From Imaginary Ripples · Stories

Wanderer: Prologue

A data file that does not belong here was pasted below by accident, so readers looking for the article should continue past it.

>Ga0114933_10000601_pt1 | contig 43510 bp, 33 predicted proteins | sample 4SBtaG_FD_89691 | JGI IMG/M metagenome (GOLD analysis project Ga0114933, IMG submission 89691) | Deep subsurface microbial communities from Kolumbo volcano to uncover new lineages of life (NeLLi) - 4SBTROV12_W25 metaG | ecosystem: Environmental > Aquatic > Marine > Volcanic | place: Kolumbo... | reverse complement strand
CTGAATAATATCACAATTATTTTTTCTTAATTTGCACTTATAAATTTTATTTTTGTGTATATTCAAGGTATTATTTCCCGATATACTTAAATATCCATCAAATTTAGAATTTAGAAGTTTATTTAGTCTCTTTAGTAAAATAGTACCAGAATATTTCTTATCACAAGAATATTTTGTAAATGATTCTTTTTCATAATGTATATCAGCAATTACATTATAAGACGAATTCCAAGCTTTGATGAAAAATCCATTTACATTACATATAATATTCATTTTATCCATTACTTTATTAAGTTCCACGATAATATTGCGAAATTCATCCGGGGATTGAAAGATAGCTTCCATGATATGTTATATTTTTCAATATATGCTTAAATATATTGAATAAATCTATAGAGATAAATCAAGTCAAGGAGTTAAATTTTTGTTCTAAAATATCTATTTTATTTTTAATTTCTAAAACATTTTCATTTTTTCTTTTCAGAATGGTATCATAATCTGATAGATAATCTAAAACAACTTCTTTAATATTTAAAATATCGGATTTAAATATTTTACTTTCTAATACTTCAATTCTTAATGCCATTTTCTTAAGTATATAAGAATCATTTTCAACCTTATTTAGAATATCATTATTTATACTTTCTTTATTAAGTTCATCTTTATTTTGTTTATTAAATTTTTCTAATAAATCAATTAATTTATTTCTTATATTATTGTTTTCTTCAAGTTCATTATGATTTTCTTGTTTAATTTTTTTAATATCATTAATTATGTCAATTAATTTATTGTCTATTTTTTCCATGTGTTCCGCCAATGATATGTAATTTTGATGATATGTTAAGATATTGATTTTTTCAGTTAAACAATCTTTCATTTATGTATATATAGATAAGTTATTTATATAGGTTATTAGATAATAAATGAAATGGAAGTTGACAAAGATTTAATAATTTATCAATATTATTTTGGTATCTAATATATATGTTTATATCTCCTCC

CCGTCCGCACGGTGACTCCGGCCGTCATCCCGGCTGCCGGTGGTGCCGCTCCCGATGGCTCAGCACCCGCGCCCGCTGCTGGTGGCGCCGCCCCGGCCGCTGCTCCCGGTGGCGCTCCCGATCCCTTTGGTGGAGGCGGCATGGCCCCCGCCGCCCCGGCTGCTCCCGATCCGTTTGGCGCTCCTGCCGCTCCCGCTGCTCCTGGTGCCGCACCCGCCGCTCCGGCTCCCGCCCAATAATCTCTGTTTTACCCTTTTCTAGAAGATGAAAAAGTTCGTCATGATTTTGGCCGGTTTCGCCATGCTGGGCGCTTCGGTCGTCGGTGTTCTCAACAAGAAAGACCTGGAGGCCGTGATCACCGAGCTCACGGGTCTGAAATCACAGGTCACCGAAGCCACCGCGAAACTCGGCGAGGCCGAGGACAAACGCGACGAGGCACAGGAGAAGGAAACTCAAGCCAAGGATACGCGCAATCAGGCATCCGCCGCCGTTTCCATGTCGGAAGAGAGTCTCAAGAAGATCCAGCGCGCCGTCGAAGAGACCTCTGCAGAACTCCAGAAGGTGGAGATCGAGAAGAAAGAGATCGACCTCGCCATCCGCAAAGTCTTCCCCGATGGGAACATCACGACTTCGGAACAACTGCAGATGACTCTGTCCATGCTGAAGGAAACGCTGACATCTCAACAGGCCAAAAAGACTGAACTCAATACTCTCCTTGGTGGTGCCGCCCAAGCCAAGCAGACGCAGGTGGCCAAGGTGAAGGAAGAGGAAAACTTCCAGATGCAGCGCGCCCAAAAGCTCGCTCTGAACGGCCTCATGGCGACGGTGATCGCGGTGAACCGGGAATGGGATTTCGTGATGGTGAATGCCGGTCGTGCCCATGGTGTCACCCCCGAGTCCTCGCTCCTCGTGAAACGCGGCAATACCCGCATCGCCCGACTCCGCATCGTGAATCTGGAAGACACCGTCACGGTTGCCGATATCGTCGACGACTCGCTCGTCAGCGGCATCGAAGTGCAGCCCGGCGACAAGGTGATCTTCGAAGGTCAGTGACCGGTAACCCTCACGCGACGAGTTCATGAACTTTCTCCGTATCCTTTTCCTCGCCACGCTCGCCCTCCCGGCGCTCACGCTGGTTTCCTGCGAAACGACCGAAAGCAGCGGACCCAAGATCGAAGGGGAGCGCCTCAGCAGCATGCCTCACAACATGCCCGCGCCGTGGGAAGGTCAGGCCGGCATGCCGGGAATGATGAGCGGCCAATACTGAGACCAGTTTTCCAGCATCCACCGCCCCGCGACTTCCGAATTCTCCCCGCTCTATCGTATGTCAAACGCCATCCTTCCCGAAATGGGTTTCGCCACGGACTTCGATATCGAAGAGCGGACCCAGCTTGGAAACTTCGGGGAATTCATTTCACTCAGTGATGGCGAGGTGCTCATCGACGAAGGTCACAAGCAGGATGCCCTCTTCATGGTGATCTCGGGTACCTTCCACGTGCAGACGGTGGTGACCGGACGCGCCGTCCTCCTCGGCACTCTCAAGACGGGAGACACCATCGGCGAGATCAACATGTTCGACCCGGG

The giant yellow and brown face of the moon stared down over the cheerless, bitter city with the wretched, despondent look of a wounded father, as oppressive rain beat mercilessly down on Xavier. His waterlogged hair, matted with bloodied mud, whipped across his wounded face in the driving wind, each stroke bringing pain that played a perfect counterpoint to the anguish that tortured his mind. His glistening eyes betrayed his joyless heart, as his gaze reached out from the hillside, forlornly searching the hazy cityscape. His mind tumbled. Over and over. The images flashed past. Every time they played out as they had the time before, and every time he felt the anguish, the horror, the helplessness. Every time he remembered the poignant stench of her wounds, every time he saw the lifeless look in her eyes, eyes that seemed to call out to him to save her, to blame him. Disjointed and chaotic they came at him, never in order, always mocking, always casting blame, with harrowing accuracy the thoughts and memories battered him. He fought to forget, to escape the baleful weight of his tragic action. Wordlessly he screamed to the heavens. Screamed for whatever worthless god inhabited the heavens to undo the past, to take his life in her place. His mind tumbled, his thoughts raced. Again the memories played, incoherent yet with vivid clarity. He watched, helpless, as he sped down the slippery hill. He saw the headlights of the truck. The lights blinding him. The feeling as his car ploughed into the tree. The agonising sensation as the car spun about the tree, the horrid sound of buckling metal, the searing stings from the countless shards of glass. Again and again the memories came. The sharp crack from his ribs, the excruciating pain that shot through his abdomen, the terror he heard in Sophie’s final scream. Incessantly the memories repeated. The slippery corner, the blinding light, the screeching metal, her dying cry. Bitter tears ran freely down his face, mixing with the mud and the blood. Turning and lifting his eyes from the view down the hillside, he saw the signs of damage on that fateful tree. The memories cleared. So little remained to mark the spot. Mere days had passed. He had lost count of the number. The hospital, the funeral, her brother’s baleful hatred, the constant ache in his stomach. He could never forget, never forgive, never be forgiven. The city just cleaned up, nature simply regrew. Nothing cared. The memory of the onrushing tree through the rain soaked windscreen flashed through his mind. The terrified look of surprise on her face. The images crashed into him again, like waves relentlessly beating the shore. They wore him down until he was numb to the world. All he felt, all he experienced, all he knew was sullen pain. Bitter pangs stabbed through his gut, the agony and anxiety overwhelmed him. His mind reeled, lamenting its actions, lamenting its loss. As if stepping on to a train, Xavier casually stepped off the side of the hill, unnoticed by man and forgotten by nature. As he plummeted downwards, towards the engorged river and its unpitying rocks, the memories played one final time.

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